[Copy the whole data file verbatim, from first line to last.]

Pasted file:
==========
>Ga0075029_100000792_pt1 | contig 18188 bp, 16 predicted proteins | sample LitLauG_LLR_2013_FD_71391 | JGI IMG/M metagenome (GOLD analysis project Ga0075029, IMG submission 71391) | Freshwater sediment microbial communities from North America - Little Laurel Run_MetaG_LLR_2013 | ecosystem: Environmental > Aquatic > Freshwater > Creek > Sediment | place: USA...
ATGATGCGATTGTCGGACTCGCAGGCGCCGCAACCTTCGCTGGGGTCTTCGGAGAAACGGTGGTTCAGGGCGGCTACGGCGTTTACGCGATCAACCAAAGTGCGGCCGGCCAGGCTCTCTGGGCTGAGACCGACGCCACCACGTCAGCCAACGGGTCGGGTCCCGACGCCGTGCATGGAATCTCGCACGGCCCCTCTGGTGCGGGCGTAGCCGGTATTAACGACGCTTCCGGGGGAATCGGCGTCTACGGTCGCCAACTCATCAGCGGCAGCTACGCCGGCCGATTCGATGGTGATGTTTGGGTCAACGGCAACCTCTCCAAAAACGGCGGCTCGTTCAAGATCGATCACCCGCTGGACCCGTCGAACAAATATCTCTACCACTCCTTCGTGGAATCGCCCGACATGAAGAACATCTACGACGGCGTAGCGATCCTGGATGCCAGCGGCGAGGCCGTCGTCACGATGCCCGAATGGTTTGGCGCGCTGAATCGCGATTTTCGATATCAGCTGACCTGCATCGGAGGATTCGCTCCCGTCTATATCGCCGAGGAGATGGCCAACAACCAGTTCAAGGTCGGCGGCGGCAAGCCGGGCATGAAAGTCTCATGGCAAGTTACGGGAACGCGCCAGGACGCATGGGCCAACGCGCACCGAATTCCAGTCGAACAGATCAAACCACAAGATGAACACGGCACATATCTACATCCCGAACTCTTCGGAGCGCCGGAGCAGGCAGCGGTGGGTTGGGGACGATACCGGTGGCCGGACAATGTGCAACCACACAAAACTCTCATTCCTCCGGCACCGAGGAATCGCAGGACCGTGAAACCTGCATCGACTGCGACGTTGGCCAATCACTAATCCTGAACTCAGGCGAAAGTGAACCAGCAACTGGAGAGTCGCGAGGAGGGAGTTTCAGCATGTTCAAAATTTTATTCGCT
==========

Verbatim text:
>Ga0075029_100000792_pt1 | contig 18188 bp, 16 predicted proteins | sample LitLauG_LLR_2013_FD_71391 | JGI IMG/M metagenome (GOLD analysis project Ga0075029, IMG submission 71391) | Freshwater sediment microbial communities from North America - Little Laurel Run_MetaG_LLR_2013 | ecosystem: Environmental > Aquatic > Freshwater > Creek > Sediment | place: USA...
ATGATGCGATTGTCGGACTCGCAGGCGCCGCAACCTTCGCTGGGGTCTTCGGAGAAACGGTGGTTCAGGGCGGCTACGGCGTTTACGCGATCAACCAAAGTGCGGCCGGCCAGGCTCTCTGGGCTGAGACCGACGCCACCACGTCAGCCAACGGGTCGGGTCCCGACGCCGTGCATGGAATCTCGCACGGCCCCTCTGGTGCGGGCGTAGCCGGTATTAACGACGCTTCCGGGGGAATCGGCGTCTACGGTCGCCAACTCATCAGCGGCAGCTACGCCGGCCGATTCGATGGTGATGTTTGGGTCAACGGCAACCTCTCCAAAAACGGCGGCTCGTTCAAGATCGATCACCCGCTGGACCCGTCGAACAAATATCTCTACCACTCCTTCGTGGAATCGCCCGACATGAAGAACATCTACGACGGCGTAGCGATCCTGGATGCCAGCGGCGAGGCCGTCGTCACGATGCCCGAATGGTTTGGCGCGCTGAATCGCGATTTTCGATATCAGCTGACCTGCATCGGAGGATTCGCTCCCGTCTATATCGCCGAGGAGATGGCCAACAACCAGTTCAAGGTCGGCGGCGGCAAGCCGGGCATGAAAGTCTCATGGCAAGTTACGGGAACGCGCCAGGACGCATGGGCCAACGCGCACCGAATTCCAGTCGAACAGATCAAACCACAAGATGAACACGGCACATATCTACATCCCGAACTCTTCGGAGCGCCGGAGCAGGCAGCGGTGGGTTGGGGACGATACCGGTGGCCGGACAATGTGCAACCACACAAAACTCTCATTCCTCCGGCACCGAGGAATCGCAGGACCGTGAAACCTGCATCGACTGCGACGTTGGCCAATCACTAATCCTGAACTCAGGCGAAAGTGAACCAGCAACTGGAGAGTCGCGAGGAGGGAGTTTCAGCATGTTCAAAATTTTATTCGCT